Challenges to Historic Preservation in Cohasset


Razing and replacing historic buildings with new construction will eventually destroy the historical character of the town unless controlled. Sometimes historically or architecturally significant buildings are in such poor condition that restoration is impractical. But where possible, the Historical Commission strongly encourages the maintenance or restoration and preservation of Cohasset’s historical buildings.

Demolition delay bylaws are one way to preserve old houses, although they often simply defer demolition rather than prevent it. The creation of local historic districts is a more effective method of working with property owners to save old buildings and ensure that proposed alterations are compatible with the historical character of the neighborhood.


Sea Level Rise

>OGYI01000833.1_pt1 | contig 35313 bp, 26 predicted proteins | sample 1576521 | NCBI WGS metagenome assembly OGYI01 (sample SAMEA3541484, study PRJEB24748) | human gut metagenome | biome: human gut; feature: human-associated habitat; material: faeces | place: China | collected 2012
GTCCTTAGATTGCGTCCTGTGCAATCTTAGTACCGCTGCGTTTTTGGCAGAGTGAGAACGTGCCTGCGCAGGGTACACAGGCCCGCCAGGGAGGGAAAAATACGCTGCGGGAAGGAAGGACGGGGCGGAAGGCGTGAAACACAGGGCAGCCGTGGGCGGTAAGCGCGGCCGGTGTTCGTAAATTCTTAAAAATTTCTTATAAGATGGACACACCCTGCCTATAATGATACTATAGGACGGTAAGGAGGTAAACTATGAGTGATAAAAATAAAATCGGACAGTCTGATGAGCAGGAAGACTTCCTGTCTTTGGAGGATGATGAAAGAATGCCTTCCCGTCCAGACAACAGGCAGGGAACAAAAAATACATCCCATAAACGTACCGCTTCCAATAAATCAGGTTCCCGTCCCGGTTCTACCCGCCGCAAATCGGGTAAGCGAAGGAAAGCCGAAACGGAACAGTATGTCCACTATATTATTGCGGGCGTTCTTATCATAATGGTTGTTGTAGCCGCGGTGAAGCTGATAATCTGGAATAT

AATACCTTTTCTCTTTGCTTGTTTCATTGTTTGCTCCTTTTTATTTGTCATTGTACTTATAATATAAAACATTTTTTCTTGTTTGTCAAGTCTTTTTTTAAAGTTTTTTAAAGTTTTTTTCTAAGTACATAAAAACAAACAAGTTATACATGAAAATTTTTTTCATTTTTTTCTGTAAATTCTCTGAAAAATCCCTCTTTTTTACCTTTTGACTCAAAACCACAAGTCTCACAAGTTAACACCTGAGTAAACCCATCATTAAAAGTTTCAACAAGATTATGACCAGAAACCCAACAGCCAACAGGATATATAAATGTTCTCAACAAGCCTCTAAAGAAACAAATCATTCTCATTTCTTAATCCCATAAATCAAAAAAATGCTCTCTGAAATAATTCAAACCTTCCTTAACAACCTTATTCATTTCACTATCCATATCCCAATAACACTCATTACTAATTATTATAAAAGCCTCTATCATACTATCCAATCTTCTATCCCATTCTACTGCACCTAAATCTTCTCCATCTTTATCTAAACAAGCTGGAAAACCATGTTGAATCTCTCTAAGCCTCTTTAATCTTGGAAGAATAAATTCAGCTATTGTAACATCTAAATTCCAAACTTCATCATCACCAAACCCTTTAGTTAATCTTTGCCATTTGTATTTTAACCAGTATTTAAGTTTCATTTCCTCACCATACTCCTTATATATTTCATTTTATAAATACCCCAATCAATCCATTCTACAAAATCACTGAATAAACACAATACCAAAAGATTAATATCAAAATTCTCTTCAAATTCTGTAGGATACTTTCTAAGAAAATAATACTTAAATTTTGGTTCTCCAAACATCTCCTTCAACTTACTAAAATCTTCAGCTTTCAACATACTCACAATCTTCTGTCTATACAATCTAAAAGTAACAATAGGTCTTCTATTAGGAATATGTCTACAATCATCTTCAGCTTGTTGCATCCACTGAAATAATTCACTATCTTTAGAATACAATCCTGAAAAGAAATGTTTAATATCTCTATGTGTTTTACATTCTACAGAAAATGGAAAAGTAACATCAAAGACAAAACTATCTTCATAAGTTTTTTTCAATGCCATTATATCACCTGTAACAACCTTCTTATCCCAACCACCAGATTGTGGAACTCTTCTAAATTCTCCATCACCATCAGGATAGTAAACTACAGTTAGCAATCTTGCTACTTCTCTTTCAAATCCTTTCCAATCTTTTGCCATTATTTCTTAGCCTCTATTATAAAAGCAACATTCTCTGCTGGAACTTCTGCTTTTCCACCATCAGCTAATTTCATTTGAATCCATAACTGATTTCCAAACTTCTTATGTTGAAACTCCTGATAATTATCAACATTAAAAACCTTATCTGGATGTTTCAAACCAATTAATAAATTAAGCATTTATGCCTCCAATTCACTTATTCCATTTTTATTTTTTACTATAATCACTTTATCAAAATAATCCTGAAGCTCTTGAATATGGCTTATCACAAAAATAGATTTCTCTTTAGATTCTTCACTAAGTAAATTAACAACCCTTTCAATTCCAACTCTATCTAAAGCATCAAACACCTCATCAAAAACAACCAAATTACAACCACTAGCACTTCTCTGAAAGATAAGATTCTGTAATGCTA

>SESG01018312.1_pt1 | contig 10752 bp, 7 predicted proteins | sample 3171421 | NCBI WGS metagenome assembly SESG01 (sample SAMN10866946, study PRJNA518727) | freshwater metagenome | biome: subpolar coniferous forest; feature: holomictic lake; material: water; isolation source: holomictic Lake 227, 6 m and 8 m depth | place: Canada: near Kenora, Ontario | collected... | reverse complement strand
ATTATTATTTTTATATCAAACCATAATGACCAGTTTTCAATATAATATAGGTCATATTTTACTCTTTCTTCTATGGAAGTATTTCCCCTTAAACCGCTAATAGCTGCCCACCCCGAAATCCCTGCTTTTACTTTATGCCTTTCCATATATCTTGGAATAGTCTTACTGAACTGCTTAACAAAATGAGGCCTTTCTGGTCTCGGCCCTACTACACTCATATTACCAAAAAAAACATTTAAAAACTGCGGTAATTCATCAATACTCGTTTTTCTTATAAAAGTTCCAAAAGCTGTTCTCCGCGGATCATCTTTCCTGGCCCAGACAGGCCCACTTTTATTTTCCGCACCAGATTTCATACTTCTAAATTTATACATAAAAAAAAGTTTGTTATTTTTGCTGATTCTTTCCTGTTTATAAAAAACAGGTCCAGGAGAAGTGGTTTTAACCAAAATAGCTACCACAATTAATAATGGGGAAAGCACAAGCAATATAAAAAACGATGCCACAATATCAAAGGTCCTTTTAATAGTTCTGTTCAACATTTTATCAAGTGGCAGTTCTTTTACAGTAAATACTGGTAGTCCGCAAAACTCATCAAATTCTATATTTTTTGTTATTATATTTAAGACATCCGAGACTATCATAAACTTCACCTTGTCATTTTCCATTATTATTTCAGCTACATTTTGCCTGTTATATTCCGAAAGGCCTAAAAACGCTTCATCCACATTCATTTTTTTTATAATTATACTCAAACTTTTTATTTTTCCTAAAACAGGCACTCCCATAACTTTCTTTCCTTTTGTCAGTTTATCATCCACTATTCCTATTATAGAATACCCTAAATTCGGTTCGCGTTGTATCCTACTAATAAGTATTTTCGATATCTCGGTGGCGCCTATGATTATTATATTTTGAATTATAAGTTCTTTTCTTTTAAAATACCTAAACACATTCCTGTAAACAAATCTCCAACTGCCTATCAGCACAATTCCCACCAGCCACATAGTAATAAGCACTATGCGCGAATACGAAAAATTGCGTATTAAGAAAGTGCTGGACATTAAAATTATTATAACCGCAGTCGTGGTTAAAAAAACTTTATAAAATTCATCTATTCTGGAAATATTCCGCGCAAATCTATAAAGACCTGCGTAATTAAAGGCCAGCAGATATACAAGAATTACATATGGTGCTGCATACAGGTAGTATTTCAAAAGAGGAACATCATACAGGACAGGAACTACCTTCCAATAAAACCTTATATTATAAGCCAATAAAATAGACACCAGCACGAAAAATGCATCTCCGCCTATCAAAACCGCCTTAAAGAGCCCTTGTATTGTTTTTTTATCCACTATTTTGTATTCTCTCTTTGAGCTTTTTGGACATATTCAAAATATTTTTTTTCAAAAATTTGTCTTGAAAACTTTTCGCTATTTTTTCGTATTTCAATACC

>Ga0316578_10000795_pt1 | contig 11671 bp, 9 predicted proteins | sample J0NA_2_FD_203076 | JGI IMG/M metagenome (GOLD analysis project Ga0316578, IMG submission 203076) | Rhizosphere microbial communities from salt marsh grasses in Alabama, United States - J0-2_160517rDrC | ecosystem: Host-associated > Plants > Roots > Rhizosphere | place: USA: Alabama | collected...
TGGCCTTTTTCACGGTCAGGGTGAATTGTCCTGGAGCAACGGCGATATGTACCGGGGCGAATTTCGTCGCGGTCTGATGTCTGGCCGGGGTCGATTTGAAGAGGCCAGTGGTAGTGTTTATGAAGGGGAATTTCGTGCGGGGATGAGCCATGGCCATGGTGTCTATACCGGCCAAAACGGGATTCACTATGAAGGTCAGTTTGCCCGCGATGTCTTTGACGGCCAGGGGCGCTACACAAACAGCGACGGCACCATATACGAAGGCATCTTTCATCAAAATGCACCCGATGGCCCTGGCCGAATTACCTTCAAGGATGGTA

As oceans warm and sea levels rise with the changing climate, coastal flooding will become more frequent and severe. The threat to historical properties and sites along the shore needs to be addressed by raising seawalls and other taking other measures. Cohasset Central Cemetery, which abuts Little Harbor, was flooded during Storm Riley in 2015. To protect the area from future flooding, the Central Cemetery Association built a wall and partially raised the height of the cemetery. The Government Island Historic District is particularly vulnerable to flooding, given its low terrain. The Cohasset Harbor Committee is currently planning measures to protect that area as well as other low-lying properties around the harbor.